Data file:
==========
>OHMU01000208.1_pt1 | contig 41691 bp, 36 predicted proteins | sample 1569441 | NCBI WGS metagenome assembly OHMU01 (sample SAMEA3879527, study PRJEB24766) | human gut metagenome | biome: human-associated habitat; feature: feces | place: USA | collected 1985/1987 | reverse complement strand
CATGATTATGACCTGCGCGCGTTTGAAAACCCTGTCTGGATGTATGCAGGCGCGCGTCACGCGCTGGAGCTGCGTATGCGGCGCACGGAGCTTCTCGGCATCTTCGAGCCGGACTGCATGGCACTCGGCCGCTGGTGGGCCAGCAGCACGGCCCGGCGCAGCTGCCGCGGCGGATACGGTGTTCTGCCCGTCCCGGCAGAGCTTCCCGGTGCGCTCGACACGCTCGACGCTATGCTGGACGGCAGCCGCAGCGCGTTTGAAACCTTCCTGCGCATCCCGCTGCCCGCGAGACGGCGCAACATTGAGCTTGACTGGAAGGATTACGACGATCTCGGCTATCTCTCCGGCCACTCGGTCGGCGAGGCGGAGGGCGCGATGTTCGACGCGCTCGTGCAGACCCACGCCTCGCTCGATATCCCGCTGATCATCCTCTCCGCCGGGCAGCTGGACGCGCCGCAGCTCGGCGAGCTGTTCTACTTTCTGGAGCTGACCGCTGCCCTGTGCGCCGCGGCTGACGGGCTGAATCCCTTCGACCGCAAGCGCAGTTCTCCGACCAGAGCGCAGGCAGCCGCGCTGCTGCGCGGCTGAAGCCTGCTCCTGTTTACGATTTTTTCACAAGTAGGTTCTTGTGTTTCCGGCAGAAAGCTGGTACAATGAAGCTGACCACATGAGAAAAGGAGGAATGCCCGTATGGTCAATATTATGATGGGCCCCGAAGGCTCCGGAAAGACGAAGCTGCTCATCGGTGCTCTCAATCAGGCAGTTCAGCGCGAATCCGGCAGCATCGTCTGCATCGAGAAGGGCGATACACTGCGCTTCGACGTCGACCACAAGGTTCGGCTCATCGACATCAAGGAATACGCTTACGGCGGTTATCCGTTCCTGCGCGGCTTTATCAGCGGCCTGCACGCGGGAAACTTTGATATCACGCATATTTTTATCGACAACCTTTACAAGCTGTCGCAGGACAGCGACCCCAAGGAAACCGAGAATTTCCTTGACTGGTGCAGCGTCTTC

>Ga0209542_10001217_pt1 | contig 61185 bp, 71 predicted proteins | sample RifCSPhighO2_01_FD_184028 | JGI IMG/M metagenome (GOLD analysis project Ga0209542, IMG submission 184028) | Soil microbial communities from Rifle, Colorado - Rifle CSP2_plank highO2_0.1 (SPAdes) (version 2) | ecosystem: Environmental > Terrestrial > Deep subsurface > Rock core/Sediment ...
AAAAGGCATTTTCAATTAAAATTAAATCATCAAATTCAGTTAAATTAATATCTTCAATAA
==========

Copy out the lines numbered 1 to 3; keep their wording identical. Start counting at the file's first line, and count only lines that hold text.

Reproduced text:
>OHMU01000208.1_pt1 | contig 41691 bp, 36 predicted proteins | sample 1569441 | NCBI WGS metagenome assembly OHMU01 (sample SAMEA3879527, study PRJEB24766) | human gut metagenome | biome: human-associated habitat; feature: feces | place: USA | collected 1985/1987 | reverse complement strand
CATGATTATGACCTGCGCGCGTTTGAAAACCCTGTCTGGATGTATGCAGGCGCGCGTCACGCGCTGGAGCTGCGTATGCGGCGCACGGAGCTTCTCGGCATCTTCGAGCCGGACTGCATGGCACTCGGCCGCTGGTGGGCCAGCAGCACGGCCCGGCGCAGCTGCCGCGGCGGATACGGTGTTCTGCCCGTCCCGGCAGAGCTTCCCGGTGCGCTCGACACGCTCGACGCTATGCTGGACGGCAGCCGCAGCGCGTTTGAAACCTTCCTGCGCATCCCGCTGCCCGCGAGACGGCGCAACATTGAGCTTGACTGGAAGGATTACGACGATCTCGGCTATCTCTCCGGCCACTCGGTCGGCGAGGCGGAGGGCGCGATGTTCGACGCGCTCGTGCAGACCCACGCCTCGCTCGATATCCCGCTGATCATCCTCTCCGCCGGGCAGCTGGACGCGCCGCAGCTCGGCGAGCTGTTCTACTTTCTGGAGCTGACCGCTGCCCTGTGCGCCGCGGCTGACGGGCTGAATCCCTTCGACCGCAAGCGCAGTTCTCCGACCAGAGCGCAGGCAGCCGCGCTGCTGCGCGGCTGAAGCCTGCTCCTGTTTACGATTTTTTCACAAGTAGGTTCTTGTGTTTCCGGCAGAAAGCTGGTACAATGAAGCTGACCACATGAGAAAAGGAGGAATGCCCGTATGGTCAATATTATGATGGGCCCCGAAGGCTCCGGAAAGACGAAGCTGCTCATCGGTGCTCTCAATCAGGCAGTTCAGCGCGAATCCGGCAGCATCGTCTGCATCGAGAAGGGCGATACACTGCGCTTCGACGTCGACCACAAGGTTCGGCTCATCGACATCAAGGAATACGCTTACGGCGGTTATCCGTTCCTGCGCGGCTTTATCAGCGGCCTGCACGCGGGAAACTTTGATATCACGCATATTTTTATCGACAACCTTTACAAGCTGTCGCAGGACAGCGACCCCAAGGAAACCGAGAATTTCCTTGACTGGTGCAGCGTCTTC

>Ga0209542_10001217_pt1 | contig 61185 bp, 71 predicted proteins | sample RifCSPhighO2_01_FD_184028 | JGI IMG/M metagenome (GOLD analysis project Ga0209542, IMG submission 184028) | Soil microbial communities from Rifle, Colorado - Rifle CSP2_plank highO2_0.1 (SPAdes) (version 2) | ecosystem: Environmental > Terrestrial > Deep subsurface > Rock core/Sediment ...